Eight major financial institutions in Europe have been hit with a fine of a combined total of EUR 1.7bn (US$2.31bn) following a European Commission investigation into Libor-rigging, but most of the potential fines were voided by active participants in the schemes because they co-operated with the investigation.

Royal Bank of Scotland

Barclays avoided a fine of EUR 690m for revealing the existence of the cartel dealing with rigging Euro interest rate derivatives (EIRDs) and UBS received the same kind of immunity for informing about a similar operation dealing with Yen interest rate derivatives (YIRDs).

UBS participated in parts of the scheme for as long as 10 months and was discovered to have taken part in five of seven infringements. For the bank’s help with unveiling what went on behind the scene, its potential fine of EUR 2.5bn was voided.

The Royal Bank of Scotland (RBS) also found itself in the EIRD-YIRD-hotbed for eight months and was fined a total of EUR 391m. The taxpayer-backed lender settled with the European authorities over its attempts to manipulate European and Japanese interest rates.

Philip Hampton, the chairman of RBS, said in a statement: “We acknowledged back in February (2013) that there were serious shortcomings in our systems and controls on this issue, but also in the integrity of a very small number of our employees.

“Today is a another sobering reminder of those past failing and nobody should be in any doubt about how seriously we have taken this issue.”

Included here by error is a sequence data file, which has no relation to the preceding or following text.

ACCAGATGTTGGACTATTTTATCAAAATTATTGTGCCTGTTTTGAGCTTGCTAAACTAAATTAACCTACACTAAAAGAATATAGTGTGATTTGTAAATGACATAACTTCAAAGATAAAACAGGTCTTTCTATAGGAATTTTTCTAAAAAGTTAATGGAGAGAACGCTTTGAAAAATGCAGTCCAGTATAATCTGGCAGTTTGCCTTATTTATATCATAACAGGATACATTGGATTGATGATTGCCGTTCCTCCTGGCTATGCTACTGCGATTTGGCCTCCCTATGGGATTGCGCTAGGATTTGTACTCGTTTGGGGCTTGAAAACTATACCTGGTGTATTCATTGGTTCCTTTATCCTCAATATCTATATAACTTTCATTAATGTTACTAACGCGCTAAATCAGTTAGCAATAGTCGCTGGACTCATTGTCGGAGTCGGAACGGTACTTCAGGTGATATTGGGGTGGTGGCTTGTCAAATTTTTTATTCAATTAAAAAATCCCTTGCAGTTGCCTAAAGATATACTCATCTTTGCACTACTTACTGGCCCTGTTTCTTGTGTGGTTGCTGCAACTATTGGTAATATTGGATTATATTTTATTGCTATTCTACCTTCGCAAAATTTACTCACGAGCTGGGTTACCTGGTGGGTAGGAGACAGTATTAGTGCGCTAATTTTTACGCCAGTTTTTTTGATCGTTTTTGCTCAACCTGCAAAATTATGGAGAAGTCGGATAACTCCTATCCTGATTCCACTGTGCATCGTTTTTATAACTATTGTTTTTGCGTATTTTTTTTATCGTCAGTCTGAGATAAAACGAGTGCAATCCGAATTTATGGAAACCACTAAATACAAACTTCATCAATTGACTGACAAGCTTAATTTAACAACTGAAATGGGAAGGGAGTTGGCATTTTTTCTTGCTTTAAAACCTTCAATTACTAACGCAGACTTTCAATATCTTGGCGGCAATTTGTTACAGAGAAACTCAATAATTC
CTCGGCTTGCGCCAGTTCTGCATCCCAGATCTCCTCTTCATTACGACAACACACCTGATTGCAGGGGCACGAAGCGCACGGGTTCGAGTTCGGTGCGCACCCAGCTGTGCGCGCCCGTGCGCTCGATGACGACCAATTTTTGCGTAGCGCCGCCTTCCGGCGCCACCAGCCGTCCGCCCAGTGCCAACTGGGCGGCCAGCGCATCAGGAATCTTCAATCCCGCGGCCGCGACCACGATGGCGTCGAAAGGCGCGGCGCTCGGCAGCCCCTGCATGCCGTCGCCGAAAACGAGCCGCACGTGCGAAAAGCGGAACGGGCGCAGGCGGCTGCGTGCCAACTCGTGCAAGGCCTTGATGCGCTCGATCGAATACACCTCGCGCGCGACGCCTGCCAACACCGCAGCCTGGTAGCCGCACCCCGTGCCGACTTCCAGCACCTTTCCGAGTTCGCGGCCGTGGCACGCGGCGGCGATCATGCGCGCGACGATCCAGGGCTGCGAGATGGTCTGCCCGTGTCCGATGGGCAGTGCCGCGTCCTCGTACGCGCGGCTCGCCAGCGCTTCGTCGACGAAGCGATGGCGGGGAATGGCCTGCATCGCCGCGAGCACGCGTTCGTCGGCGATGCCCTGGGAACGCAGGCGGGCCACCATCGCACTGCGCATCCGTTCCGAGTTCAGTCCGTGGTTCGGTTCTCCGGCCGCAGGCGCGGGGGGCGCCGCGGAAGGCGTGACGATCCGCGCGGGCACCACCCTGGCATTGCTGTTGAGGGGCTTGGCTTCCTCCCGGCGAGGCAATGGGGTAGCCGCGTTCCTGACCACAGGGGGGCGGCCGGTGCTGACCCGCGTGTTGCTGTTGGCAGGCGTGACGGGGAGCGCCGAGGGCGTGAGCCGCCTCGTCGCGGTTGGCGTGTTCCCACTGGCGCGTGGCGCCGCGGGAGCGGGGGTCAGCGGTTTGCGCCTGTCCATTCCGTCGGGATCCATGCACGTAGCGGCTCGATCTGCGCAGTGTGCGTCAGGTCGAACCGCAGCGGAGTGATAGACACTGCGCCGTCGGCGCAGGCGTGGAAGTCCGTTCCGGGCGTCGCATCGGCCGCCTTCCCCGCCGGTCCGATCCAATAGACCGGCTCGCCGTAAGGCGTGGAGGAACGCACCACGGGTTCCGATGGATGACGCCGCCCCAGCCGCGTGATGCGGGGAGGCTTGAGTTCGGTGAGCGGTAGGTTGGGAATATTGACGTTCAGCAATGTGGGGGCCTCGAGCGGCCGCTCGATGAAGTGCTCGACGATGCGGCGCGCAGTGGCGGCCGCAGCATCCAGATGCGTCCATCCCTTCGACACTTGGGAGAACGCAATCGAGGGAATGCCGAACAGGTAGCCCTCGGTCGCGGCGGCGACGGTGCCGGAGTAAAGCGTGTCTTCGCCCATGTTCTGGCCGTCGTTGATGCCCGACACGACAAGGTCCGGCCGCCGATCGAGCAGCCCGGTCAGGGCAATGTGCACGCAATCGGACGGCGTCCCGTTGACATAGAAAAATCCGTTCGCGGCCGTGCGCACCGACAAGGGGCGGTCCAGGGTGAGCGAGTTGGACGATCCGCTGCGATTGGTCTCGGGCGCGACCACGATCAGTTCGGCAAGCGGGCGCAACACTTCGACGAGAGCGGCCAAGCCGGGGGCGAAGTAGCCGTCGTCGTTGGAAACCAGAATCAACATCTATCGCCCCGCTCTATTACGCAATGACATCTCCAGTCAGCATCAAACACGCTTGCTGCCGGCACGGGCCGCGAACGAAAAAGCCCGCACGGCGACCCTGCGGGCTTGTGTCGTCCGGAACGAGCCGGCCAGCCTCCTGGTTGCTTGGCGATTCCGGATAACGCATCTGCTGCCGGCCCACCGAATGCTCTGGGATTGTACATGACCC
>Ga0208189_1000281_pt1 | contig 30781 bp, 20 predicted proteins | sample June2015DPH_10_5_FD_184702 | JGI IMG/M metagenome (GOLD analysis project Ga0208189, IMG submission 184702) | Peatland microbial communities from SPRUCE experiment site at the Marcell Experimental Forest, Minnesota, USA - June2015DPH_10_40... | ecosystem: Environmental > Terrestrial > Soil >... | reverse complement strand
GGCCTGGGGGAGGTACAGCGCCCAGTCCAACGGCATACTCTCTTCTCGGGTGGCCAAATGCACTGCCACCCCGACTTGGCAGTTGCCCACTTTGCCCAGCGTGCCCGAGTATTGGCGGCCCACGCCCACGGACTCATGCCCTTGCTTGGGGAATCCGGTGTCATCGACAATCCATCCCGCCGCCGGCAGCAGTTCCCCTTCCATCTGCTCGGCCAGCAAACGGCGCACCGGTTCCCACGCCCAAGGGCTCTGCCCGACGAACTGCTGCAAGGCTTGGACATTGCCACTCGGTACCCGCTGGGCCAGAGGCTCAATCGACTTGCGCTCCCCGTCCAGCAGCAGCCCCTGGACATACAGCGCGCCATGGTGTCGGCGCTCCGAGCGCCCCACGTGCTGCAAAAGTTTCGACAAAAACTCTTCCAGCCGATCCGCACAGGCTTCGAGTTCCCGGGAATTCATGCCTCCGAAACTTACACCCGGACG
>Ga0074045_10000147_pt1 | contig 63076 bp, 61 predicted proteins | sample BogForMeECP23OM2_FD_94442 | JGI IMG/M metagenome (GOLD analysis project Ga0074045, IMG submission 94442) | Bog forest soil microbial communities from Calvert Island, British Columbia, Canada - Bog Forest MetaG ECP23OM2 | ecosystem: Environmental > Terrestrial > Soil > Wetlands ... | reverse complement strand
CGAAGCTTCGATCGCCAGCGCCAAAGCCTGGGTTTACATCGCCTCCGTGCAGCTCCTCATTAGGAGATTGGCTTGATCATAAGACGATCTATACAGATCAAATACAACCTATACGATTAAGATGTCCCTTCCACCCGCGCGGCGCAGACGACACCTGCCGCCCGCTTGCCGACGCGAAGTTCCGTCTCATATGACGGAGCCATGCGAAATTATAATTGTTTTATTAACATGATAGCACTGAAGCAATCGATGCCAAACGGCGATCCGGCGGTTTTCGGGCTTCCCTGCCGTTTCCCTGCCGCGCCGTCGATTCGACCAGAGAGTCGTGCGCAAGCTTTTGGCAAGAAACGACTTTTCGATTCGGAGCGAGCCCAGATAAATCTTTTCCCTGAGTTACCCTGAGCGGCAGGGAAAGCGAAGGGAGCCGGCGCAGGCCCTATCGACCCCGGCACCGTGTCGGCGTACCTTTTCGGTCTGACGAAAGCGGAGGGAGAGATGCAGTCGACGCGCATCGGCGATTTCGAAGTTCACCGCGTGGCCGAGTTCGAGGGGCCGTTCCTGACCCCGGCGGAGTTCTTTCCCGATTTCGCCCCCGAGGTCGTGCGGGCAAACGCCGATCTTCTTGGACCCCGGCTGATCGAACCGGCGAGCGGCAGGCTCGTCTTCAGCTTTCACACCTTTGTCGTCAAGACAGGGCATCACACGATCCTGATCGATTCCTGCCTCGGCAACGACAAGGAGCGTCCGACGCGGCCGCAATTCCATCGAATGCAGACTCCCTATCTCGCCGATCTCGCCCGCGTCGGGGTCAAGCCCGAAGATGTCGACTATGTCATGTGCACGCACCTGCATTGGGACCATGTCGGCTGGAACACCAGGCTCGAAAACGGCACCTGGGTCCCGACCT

The largest individual fine was paid by Deutsche Bank for its involvement in both European and Japanese rate fixing, with the German bank forking out a total of EUR 725m in penalties.

Joaquin Almunia, EC vice president in charge of competition policy, was stunned over the scope of the infringements.

“What is shocking about the Libor and Euribor scandals is not only the manipulation of benchmarks, which is being tackled by financial regulators worldwide, but also the collusion between banks who are supposed to be competing with each other,” Almunia said.

Derivatives are contracts traded on financial markets that are used to transfer risk. In recent years derivatives have developed into a main pillar of the international financial system. The most common basic interest rate derivatives are: forward rate agreements, interest rate swaps, interest rate options, and, interest rate futures.

Many economic analysts agree today that it was the wide usage of credit default swap derivatives in the United States that led to the global economic collapse in 2008.

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